One article in last Sunday's New York Times proclaimed: "Everything has only gotten worse ..." while a few pages later a headline from the usually critical Nicholas Kristof told us, "This Has Been the Best Year Ever (Again)."
So what are we to believe?
I read an important book published last year called Factfulness by Hans Rosling. His message is that we need to rely on facts to inform us about the world, not our fears, emotions, or any rules of thumb or the popular media. All these sources feed into our prejudices and preconceived notions -- whether we're man or woman, young or old, Democrat or Republican -- and give us a distorted view of the world.
In his book Rosling offers a quiz to test the reader's knowledge. For example, he asks: "In all low-income countries across the world today, how many girls finish primary school? A. 20%; B. 40%, or C. 60%." What do you think?
Hans Rosling, who died in 2017 at age 68, was a Swedish physician and professor of international health. My quiz below is inspired by his book, but I've tried to focus my questions more on the United States. Still, the questions will hopefully illustrate his point that we need to know the true facts, not the facts as massaged by politicians, corporations, the internet or the media. That's the only way we can respond to real problems, and not get paralyzed by unfounded fears or misdirected sympathies.
The answer above, by the way, is C. 60% of girls even in low-income countries get at least a primary school education. Most people think the number is lower than that -- an example of how we often believe things are worse than they really are.
So put on your thinking cap. Here's the quiz:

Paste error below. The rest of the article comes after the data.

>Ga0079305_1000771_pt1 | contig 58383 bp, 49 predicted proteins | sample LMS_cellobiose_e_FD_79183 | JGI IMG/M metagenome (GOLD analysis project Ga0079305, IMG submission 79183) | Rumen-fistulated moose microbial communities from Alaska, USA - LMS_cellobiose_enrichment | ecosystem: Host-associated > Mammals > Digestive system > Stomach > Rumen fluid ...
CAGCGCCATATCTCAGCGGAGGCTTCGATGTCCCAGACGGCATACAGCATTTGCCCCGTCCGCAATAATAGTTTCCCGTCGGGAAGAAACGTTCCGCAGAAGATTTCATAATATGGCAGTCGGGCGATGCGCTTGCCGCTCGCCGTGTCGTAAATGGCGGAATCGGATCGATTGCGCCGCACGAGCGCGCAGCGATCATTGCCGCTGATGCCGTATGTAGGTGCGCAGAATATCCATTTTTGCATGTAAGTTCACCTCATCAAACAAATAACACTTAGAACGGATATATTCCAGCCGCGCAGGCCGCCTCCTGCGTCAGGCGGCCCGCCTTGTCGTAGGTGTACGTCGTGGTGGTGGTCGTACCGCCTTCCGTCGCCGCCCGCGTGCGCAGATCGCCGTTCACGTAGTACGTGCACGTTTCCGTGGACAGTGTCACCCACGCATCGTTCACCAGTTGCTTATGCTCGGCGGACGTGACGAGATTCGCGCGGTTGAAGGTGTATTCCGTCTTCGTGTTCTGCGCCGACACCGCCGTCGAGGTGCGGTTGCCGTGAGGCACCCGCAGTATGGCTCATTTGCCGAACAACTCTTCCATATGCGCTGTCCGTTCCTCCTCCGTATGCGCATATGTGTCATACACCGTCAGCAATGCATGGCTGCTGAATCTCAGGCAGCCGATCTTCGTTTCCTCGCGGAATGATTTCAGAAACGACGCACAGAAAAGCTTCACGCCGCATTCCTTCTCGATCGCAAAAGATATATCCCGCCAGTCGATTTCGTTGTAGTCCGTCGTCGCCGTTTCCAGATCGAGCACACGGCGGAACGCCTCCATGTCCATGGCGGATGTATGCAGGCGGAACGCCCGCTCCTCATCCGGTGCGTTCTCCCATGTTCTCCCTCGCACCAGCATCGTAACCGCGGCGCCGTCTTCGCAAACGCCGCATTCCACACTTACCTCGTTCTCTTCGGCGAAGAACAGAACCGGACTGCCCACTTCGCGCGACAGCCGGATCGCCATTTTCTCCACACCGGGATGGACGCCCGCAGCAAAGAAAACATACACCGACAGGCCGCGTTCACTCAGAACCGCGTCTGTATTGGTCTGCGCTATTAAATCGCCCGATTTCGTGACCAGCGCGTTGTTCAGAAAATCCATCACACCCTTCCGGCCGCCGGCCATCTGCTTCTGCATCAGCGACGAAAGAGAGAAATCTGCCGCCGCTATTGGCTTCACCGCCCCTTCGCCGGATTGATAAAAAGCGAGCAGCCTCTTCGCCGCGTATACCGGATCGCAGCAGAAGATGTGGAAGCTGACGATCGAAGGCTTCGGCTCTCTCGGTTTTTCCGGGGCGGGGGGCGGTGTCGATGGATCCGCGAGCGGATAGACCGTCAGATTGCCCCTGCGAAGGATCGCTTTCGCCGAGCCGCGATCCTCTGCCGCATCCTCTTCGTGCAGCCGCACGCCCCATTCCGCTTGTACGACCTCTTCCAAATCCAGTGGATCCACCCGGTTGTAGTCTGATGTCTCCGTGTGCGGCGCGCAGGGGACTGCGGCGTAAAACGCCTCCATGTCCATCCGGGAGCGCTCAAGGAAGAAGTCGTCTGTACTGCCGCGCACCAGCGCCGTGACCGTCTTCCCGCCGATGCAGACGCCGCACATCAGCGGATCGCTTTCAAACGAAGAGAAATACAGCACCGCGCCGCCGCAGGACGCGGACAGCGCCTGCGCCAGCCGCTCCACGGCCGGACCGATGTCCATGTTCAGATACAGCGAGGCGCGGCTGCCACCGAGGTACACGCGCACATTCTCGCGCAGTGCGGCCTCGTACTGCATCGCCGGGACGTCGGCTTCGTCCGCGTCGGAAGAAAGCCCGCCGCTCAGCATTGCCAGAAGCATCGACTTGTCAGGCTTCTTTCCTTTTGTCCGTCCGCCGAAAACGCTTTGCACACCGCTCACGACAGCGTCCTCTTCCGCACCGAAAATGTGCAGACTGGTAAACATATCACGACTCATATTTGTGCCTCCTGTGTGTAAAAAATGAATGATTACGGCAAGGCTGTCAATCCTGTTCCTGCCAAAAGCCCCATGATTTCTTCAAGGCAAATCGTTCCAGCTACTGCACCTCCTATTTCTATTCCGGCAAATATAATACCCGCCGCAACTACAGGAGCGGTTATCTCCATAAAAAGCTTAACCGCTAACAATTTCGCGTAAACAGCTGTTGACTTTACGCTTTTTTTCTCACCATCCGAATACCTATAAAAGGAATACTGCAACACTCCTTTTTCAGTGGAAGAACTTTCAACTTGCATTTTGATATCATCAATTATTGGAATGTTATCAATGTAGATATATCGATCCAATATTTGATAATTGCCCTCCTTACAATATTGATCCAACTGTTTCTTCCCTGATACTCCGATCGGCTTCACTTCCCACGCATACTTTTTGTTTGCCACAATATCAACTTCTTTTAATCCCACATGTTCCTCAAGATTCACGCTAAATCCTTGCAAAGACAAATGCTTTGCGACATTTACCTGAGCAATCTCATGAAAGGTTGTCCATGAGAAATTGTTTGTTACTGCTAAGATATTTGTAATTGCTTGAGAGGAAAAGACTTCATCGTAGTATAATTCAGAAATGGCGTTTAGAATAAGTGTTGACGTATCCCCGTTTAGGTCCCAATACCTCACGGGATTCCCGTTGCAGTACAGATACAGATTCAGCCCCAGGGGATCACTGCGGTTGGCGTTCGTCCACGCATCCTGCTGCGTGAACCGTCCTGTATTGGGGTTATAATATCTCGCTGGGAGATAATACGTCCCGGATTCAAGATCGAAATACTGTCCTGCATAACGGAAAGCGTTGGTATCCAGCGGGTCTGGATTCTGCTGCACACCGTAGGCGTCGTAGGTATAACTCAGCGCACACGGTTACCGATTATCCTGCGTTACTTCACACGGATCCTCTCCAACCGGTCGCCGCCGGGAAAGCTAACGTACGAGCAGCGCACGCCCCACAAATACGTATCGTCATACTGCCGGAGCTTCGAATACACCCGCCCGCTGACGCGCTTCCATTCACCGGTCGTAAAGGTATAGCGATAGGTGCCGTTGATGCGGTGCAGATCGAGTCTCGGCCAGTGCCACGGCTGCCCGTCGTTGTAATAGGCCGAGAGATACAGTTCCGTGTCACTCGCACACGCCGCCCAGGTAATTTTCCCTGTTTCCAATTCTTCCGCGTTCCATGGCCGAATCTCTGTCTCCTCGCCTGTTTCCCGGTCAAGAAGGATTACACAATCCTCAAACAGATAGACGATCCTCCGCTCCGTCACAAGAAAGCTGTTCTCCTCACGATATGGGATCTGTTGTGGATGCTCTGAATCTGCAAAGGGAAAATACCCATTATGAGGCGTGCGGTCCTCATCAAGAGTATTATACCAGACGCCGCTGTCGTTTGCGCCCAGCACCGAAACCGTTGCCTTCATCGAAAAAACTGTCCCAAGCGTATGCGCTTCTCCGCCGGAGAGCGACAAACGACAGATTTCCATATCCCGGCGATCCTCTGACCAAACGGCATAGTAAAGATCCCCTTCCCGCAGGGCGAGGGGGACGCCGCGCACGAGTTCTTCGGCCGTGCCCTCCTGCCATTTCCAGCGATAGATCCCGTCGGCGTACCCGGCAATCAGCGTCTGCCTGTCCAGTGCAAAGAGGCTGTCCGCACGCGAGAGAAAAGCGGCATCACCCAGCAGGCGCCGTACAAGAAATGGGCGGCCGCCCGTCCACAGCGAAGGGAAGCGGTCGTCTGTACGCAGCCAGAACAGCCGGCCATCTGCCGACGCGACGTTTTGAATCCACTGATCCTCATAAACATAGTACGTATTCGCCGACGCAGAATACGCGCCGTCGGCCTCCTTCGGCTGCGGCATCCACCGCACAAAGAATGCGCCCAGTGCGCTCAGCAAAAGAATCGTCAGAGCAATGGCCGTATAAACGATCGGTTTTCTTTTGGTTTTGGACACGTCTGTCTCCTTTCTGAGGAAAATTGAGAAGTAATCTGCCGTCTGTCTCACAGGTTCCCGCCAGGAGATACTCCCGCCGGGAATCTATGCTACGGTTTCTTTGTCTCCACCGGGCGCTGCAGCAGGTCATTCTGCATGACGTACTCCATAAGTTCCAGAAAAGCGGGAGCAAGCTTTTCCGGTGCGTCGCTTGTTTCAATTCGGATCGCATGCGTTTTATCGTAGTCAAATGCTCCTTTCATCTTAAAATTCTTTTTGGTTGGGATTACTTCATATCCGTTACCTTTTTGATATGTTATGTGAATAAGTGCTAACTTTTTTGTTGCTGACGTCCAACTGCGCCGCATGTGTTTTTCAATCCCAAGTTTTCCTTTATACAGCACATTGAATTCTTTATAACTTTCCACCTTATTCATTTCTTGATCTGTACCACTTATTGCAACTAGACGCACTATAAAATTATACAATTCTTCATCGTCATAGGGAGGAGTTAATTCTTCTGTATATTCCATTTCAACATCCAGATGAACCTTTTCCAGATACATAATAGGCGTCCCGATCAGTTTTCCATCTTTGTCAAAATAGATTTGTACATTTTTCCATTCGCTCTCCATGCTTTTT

1. What is the poverty rate in America today?
A. 15% B 12.3% C 11.8% D. 9.7%
2. How many homeless people are in the U. S.?
A. 1 million B. 500,000 C. 200,000 D. 100,000
3. Since 1980 the share of Americans judged to be middle class by the Federal Bureau of the Census has:
A. Increased significantly B. Increased slightly C. Decreased a little bit D. Decreased drastically
4. In the year 2000 the federal estate tax kicked in for estates worth over $1 million. In 2020 the threshold is:
A. Still $1 million B. $10 million C. $11.4. million D. $11.58 million
5. At what income level do Social Security benefits start to become taxable for a single person?
A. $0.00 (it's all taxable) B. $25,000 C. $32,000 D. $60,000
6. How many women currently serve in the U. S. House of Representatives?
A. 154 B 132 C 101 D 87
7. For every 100 women age 25 - 29 who have at least a college degree, how many men of the same age have a college degree?
A. 124 B. 104 C. 96 D. 85
8. In the year 2000 11.6% of people age 65 and over suffered from dementia. The latest figures show the rate of dementia among the elderly is:
A. 18% B. 14% C 11.6% D. 8.8%
9. Currently the obesity rate in America is:
A. 40% B. 30% C 25% D 12%
10. How have the number of murders per year changed over the past 40 years?
A. Almost doubled B. Increased by about 20% C. Remained about the same D. Decreased by about 30%
11. In 1999 there were 16,849 deaths due to drug overdose in America. What's the latest figure (as of 2017)?
A. 15,387 B. 22,200 C 36,010 D. 70,237
12. The number of major oil spills by tankers (defined as 1000 tons or more) was 636 in 1979. By 2016 that number decreased to:
A. 535 B. 121 C. 37 D. 6
13. Global climate experts project that over the next 50 years the average temperature will:
A. Get slightly warmer B. Get dangerously warmer. C. Stay about the same D. Get colder
14. The phrase: "The U. S. in his initials stands for 'Unbelievably Stupid'" refers to which president?
A. Gerald Ford B. George W. Bush C. Ulysses S. Grant D. Donald Trump
Come back in a few days for my next post to see the answers, which will offer both good and bad news . . . but also help us recognize progress when we've made it, and point us in the right direction when we're trying to solve ongoing problems.